Perhaps needless to say, parapsychology is itself generally considered a fringe discipline by other academics and is often dismissed out of hand. Yet over a century of serious scholarly studies of telepathy, clairvoyance, precognition, unconventional medical cures, “ghost sightings”, poltergeist occurrences, psychokinesis/telekinesis, and so forth, have demonstrated that these types of phenomena genuinely occur, although granted there are also numerous cases of fraud and charlatanism (for an introduction to this field, see the 2008 anthology that I co-edited, The Parapsychology Revolution; see also Chapter 14 and Appendices 2 and 4 of Forgotten Civilization). These types of phenomena have been traditionally attributed to spirits and a spirit world. Many parapsychologists do not want to hypothesize spirits to explain the strange phenomena they study. Instead, they may invoke new discoveries or exotic phenomena in other fields, such a quantum entanglement, in an attempt to explain the telepathic transmittal of information or other paranormal incidents. But is this ultimately any more “scientific” than postulating, at least as a working hypothesis, that there might be a spirit world? Indeed, it strikes me that postulating a spirit world is not incompatible with postulating “exotic” physical processes (some of which have not even been discovered) to explain various unconventional parapsychological (paranormal) phenomena.

Maybe a spirit world exists, genuinely exists, in another realm or dimension. This is an idea that is hardly new. Across Siberia there is an often-told story about a person who accidentally visits the spirit world. Through a hole in the ground or some sort of cave, a man (or woman) unknowingly enters into the realm of the spirits, not realizing where he is. Wandering along, he comes upon a camp where there are people gathered. He attempts to interact with these people, but they step on him and bump into him. It becomes evident that they cannot see him. When the man touches any of the people, and in one version of the story when he teases some girls, they become ill. The dogs in the camp bark at the man, apparently sensing his presence. The people suspect that something is wrong, and they hire a shaman to rid them of the “evil spirit” that is plaguing them. The human man slowly comes to understand that he is among spirits, he has entered the spirit world, and from the perspective of the spirits (who consider themselves human), he is considered an evil spirit. The spirit shaman is ultimately successful and drives the human from the spirit world and he returns to the world of humans (a version of this story is recounted by Charles Stépanoff, Inner Asia, volume 11, number 2, 2009, p. 292).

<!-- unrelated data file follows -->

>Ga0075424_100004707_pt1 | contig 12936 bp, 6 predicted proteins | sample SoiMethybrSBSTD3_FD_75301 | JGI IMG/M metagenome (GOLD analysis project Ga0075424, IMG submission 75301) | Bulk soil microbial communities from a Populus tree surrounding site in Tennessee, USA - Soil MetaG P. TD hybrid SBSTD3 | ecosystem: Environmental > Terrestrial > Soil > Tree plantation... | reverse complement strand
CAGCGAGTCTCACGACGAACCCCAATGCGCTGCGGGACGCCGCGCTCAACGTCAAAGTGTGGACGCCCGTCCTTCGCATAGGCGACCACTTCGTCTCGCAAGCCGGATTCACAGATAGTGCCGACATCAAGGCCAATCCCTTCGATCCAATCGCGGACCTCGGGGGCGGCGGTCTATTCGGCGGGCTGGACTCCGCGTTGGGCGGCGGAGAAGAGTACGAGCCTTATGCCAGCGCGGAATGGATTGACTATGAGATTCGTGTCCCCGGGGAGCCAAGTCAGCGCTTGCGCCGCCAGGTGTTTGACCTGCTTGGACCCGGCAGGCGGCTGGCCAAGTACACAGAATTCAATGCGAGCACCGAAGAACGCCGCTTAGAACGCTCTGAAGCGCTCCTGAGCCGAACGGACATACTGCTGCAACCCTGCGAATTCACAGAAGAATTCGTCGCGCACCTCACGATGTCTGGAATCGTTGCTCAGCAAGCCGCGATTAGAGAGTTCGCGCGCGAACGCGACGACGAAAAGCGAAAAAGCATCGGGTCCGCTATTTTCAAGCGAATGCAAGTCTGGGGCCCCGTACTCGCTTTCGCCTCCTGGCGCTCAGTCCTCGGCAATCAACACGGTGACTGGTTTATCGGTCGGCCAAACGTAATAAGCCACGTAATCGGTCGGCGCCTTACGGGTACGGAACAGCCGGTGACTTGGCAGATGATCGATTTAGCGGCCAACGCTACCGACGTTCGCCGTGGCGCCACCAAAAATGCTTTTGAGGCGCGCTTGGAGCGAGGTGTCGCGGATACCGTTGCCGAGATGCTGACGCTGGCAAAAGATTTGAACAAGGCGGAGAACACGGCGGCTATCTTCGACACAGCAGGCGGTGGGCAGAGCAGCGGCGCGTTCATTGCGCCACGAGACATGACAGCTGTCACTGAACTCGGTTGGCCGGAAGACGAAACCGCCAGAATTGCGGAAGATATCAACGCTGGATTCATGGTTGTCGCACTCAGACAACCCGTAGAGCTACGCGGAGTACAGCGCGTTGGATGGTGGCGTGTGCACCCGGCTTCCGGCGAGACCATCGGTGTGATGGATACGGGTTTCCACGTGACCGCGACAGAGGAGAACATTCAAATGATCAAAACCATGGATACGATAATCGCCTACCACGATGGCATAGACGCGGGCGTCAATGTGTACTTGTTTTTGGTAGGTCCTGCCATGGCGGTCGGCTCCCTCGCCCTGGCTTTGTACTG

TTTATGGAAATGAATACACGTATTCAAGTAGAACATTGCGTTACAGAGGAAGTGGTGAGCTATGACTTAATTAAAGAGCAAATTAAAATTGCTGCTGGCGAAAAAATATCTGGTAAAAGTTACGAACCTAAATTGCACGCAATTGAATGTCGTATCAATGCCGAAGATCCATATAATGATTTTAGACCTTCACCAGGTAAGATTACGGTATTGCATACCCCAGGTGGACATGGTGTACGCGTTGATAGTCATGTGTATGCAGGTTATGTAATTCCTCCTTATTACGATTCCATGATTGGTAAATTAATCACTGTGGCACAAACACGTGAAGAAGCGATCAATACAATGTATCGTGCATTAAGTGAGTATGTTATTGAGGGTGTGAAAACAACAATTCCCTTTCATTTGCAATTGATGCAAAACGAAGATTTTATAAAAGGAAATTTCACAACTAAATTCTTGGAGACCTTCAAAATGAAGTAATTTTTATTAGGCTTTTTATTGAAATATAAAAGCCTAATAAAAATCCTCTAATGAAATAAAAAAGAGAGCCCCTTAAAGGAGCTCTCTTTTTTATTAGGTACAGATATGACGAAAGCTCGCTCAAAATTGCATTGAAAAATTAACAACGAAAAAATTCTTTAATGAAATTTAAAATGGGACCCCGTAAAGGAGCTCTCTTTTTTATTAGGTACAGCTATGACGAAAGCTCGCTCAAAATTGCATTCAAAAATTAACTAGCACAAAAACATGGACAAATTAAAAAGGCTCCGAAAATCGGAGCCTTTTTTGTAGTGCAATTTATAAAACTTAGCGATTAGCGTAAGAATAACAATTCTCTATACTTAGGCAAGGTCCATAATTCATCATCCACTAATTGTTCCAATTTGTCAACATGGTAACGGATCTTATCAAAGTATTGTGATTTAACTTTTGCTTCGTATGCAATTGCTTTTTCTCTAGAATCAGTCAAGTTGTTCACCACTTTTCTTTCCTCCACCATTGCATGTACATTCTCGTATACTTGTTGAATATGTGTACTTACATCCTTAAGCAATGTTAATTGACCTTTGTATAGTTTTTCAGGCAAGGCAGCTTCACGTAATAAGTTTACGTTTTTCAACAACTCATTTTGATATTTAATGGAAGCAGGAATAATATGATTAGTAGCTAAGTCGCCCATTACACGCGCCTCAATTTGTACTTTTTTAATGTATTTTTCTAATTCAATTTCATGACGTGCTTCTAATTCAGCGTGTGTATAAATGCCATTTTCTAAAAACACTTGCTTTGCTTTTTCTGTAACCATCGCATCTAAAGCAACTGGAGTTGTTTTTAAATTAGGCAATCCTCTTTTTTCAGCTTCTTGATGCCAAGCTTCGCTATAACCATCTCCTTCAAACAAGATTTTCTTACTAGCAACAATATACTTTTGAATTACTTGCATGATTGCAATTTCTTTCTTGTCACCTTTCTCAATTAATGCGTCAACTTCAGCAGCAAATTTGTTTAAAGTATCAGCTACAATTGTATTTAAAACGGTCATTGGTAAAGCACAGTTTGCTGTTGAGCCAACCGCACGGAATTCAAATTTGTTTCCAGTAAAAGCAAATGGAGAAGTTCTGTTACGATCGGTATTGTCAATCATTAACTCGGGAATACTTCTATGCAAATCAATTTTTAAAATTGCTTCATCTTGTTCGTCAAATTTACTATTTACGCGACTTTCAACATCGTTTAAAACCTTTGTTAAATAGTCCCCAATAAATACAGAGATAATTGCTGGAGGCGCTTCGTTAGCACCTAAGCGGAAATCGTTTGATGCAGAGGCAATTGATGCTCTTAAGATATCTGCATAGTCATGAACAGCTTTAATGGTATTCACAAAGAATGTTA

One of the lessons that might be drawn from this story is that, as a group, spirits are neither all good nor all bad – just as not all humans are alike. An “evil spirit” may be nothing more than a spirit “out of place” and interacting, perhaps inadvertently, with the human realm. An accomplished shaman can redirect the misplaced spirit to the world where it belongs. Of course this does not preclude genuinely “good” or “evil” spirits, but it may well be that such appellations are often inappropriate and the majority of spirits never interact with the human realm (or vice versa).

Returning to the question of whether or not spirits might be real, might be genuine, this widespread story leads me to ponder the possibilities. Is it conceivable that there is literally a spirit world, either very different from our world, or perhaps parallel to the world of humans (as depicted in the story from Siberia)? Might a spirit world exist in another dimension or time frame that only occasionally or under peculiar circumstances intersects with, or interacts with, the world with which we are familiar? Could the spirit world be composed of some form of exotic matter that we cannot readily detect, such as the hypothetical dark matter or mirror matter of modern physics?